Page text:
Dvora Waysman, author of The Pomegranate Pendant, answers Ten Terrifying Questions

by |July 5, 2011

The Booktopia Book Guru asks

Dvora Waysman

author of The Pomegranate Pendant, In A Good Pasture and more

Ten Terrifying Questions


1. To begin with why don’t you tell us a little bit about yourself – where were you born? Raised? Schooled?

I was born Dorothy Opas in 1931, in Melbourne.  I was the youngest of 5 children, and born during the worst years of the world-wide depression so life was quite difficult.  I spent my childhood in St.Kilda and was the only Jewish child in my school – St.Kilda Park State School; and then went on to Elwood Central and MacRobertson Girls’ High School.  I was that unusual child who loved school, loved my teachers and enjoyed a structured lifestyle, even to wearing the unattractive uniform in High School.

2. What did you want to be when you were twelve, eighteen and thirty? And why?

From the age of 7, when I had my first poem published in the children’s pages of a newspaper (I think it was the Sun), on the back of Ginger Meggs comic page, I never thought of being anything but a writer.  I won a green certificate which was worth 2 shillings and sixpence – a fortune to that little girl (about 25 cents) and thought being a writer would bring me fame and fortune.  My ambition has never faltered – all my life, at every age, was focused on being a writer.

3. What strongly held belief did you have at eighteen that you do not have now?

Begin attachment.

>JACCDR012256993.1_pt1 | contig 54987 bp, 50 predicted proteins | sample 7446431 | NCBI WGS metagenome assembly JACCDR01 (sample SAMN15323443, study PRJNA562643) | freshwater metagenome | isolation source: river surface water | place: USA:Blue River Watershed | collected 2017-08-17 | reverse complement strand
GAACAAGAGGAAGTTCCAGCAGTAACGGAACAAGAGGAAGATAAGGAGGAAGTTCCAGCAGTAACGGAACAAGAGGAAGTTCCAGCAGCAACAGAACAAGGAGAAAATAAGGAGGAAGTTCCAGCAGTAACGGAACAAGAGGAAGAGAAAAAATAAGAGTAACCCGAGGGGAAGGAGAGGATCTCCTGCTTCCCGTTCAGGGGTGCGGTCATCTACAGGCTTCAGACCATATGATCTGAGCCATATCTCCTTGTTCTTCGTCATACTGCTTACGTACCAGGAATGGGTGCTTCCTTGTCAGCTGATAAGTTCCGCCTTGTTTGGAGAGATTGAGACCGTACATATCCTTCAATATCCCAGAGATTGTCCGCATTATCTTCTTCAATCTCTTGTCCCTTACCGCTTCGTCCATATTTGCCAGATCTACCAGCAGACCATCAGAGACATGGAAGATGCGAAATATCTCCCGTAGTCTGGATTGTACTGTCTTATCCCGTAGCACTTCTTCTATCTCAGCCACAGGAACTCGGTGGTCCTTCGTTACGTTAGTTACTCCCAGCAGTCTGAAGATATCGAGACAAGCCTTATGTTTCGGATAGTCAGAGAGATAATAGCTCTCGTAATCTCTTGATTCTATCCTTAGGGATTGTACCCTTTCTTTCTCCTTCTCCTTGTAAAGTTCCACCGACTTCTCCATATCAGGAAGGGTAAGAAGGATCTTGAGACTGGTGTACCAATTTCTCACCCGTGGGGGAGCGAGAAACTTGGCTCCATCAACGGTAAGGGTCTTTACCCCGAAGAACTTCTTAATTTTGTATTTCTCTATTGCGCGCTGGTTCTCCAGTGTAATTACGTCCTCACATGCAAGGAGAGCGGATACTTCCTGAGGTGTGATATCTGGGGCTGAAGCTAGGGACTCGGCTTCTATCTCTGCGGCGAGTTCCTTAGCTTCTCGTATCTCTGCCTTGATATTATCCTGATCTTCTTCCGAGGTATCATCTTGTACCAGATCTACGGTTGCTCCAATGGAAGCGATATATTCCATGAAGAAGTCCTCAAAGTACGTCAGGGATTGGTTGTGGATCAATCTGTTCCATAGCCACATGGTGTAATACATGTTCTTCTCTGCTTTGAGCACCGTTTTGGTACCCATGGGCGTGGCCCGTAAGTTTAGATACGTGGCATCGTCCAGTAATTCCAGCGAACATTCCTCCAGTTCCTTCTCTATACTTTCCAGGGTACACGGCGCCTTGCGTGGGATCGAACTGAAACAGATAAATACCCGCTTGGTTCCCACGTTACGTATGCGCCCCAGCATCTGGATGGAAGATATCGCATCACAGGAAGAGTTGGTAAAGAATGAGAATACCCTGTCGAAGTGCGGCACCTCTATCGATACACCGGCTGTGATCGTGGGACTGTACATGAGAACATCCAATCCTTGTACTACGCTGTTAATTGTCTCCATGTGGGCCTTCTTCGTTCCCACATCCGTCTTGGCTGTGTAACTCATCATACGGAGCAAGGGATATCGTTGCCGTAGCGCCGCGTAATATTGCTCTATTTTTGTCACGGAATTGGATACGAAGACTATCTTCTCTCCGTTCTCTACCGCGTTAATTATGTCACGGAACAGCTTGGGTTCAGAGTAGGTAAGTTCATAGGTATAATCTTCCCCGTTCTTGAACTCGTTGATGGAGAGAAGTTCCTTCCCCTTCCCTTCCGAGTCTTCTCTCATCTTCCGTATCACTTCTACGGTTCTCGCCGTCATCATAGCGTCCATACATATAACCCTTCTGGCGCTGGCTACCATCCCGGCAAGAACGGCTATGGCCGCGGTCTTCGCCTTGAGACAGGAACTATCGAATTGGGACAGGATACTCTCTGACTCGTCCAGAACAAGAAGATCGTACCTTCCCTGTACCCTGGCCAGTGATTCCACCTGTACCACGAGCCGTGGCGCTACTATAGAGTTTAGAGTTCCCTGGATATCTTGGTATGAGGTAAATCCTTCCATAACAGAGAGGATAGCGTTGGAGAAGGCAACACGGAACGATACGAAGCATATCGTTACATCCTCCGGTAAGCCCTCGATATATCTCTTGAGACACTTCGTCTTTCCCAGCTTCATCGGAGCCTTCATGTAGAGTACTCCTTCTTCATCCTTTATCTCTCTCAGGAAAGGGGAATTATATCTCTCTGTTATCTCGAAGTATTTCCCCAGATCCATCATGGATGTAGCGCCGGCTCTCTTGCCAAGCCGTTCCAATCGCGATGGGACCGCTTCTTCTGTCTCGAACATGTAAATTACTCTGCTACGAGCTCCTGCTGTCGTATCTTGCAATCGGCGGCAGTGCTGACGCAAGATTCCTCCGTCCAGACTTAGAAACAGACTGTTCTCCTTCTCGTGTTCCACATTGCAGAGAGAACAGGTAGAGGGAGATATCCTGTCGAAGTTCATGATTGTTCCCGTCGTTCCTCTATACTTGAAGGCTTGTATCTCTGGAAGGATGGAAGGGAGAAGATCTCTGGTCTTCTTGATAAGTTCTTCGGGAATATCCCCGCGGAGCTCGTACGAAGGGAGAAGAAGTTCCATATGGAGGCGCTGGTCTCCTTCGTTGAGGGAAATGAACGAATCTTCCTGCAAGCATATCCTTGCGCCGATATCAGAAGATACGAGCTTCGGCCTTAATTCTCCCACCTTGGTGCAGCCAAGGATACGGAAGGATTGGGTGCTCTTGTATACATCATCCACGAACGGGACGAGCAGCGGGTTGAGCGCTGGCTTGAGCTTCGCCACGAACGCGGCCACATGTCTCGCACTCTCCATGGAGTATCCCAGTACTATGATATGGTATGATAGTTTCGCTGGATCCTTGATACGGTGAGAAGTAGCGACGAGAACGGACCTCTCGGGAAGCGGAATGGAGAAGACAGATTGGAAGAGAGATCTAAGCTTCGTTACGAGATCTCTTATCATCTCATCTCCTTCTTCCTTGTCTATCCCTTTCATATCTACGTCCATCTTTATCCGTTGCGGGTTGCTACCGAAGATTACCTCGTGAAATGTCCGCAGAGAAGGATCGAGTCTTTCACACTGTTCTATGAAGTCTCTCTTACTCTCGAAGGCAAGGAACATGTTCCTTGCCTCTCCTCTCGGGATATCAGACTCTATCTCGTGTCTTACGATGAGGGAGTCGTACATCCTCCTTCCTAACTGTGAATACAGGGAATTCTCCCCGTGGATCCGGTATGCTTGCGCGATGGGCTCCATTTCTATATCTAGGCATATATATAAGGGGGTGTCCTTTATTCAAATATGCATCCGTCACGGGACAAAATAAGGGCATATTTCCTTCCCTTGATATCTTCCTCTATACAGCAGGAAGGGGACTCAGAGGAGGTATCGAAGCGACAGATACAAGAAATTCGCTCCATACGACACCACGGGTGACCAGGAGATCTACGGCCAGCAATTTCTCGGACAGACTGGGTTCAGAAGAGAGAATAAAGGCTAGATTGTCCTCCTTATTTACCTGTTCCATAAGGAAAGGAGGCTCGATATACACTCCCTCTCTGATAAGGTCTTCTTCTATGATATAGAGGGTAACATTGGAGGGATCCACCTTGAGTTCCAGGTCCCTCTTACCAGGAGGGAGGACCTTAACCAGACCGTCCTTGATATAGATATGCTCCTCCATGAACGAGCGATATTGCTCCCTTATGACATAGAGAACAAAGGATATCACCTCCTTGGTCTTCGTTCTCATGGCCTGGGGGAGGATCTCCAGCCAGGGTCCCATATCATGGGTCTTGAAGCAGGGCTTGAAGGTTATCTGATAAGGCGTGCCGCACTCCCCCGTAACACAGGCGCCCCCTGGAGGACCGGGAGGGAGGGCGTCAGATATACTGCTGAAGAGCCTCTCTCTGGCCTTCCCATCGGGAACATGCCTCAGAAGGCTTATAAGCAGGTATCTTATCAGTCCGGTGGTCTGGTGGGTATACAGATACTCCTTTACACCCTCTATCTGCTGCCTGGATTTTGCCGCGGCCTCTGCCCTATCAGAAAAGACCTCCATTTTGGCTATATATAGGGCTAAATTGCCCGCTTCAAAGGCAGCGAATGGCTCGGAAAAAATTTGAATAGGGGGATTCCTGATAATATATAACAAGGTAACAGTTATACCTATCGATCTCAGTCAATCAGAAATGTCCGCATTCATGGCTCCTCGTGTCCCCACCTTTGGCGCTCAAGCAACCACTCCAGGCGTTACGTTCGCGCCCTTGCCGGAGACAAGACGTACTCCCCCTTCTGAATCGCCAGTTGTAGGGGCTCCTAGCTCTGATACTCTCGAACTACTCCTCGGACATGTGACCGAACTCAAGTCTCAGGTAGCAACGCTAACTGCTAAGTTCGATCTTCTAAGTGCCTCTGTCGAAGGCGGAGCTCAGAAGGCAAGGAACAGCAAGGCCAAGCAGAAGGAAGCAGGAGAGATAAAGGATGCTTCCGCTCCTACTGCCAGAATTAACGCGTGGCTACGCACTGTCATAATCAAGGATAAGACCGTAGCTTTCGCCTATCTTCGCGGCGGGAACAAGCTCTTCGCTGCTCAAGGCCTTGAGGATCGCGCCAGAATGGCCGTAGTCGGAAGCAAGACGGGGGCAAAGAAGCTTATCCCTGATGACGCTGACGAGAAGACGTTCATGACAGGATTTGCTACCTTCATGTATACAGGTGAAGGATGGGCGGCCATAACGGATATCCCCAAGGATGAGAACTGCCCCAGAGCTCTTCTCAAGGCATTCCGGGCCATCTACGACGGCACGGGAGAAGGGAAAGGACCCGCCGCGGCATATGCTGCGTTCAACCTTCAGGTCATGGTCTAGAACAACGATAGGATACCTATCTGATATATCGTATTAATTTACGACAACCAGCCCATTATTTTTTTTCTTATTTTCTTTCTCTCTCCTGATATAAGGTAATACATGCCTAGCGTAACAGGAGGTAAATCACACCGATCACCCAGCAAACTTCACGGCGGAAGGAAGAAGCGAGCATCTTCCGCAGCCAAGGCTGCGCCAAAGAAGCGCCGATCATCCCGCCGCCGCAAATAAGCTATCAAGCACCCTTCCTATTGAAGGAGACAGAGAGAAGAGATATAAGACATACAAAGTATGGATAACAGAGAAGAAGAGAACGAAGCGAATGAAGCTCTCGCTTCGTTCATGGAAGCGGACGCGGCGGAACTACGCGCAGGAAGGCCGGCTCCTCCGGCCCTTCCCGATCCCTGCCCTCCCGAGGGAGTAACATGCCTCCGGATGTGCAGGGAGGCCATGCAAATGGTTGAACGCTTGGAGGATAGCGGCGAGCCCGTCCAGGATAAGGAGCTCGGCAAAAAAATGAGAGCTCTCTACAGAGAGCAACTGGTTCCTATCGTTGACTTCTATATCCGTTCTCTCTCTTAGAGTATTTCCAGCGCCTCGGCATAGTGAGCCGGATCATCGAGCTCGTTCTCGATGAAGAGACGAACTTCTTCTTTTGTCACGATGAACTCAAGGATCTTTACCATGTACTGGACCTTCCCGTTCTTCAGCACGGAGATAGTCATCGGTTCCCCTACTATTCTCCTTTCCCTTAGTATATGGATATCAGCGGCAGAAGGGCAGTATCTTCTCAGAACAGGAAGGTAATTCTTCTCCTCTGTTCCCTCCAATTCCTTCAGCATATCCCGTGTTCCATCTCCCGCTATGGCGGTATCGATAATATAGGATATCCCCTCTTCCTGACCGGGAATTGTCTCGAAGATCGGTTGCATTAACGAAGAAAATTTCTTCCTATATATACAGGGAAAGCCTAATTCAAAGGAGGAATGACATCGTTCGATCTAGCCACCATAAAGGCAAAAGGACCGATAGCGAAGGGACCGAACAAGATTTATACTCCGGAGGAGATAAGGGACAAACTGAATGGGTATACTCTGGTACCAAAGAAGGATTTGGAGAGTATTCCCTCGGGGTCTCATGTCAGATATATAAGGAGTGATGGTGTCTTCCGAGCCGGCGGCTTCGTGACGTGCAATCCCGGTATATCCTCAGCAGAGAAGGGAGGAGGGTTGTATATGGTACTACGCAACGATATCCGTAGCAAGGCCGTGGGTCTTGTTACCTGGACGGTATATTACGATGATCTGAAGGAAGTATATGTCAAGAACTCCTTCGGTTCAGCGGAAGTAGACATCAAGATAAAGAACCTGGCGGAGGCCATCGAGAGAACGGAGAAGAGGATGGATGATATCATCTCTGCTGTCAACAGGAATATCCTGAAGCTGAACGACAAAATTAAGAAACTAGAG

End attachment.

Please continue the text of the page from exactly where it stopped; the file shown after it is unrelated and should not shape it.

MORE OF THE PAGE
My greatest wish at 18 was to live in London.  I wanted to be in the land of Byron and Keats, Shakespeare and Dickens – English Literature, as taught to me in school.  I lived there for 3 years from age 19 – studying and working.  Now, although I still love London, my home is Jerusalem and feel it is a great privilege to be here.

4. What were three works of art – book or painting or piece of music, etc – you can now say, had a great effect on you and influenced your own development as a writer?

The artist Esther Patterson, an R.A., was a great friend of my family and I loved her and her work – I met her at 16 when she was probably about 60, and she took my dream of becoming a writer very seriously and encouraged me to pursue it. She was a brilliant artist and her still-life oil painting of a jar of chrysanthemums that she gave me as a wedding present still has pride of place in my Jerusalem home .  My favourite book was the poems of Rupert Brooke, which I still re-read every few years.  Music – Gershwin’s Rhapsody in Blue – even now it can inspire me and transport me to a different world.

5. Considering the innumerable artistic avenues open to you, why did you choose to write a novel?

I have had 11 books published in many different genres – poetry, essays, children’s books as well as novels. My novels have been “Esther” – a Jerusalem Love Story, published by HCI in Florida, U.S.A. and based on my experiences as a war correspondent for a brief time in the first Lebanon War as well as my life in London; “The Pomegranate Pendant” first published by Feldheim New York/J’em with the paperback publishing by Chaim Mazo Publishers Jerusalem.  It is now a movie. I then wrote a sequel to it called “Seeds of the Pomegranate” and my latest novel In A Good Pasture” – the latter books all published by Chaim Mazo, Jerusalem.  I also write a lot of short stories, but a novel gives you a broader landscape to work on and to develop your characters.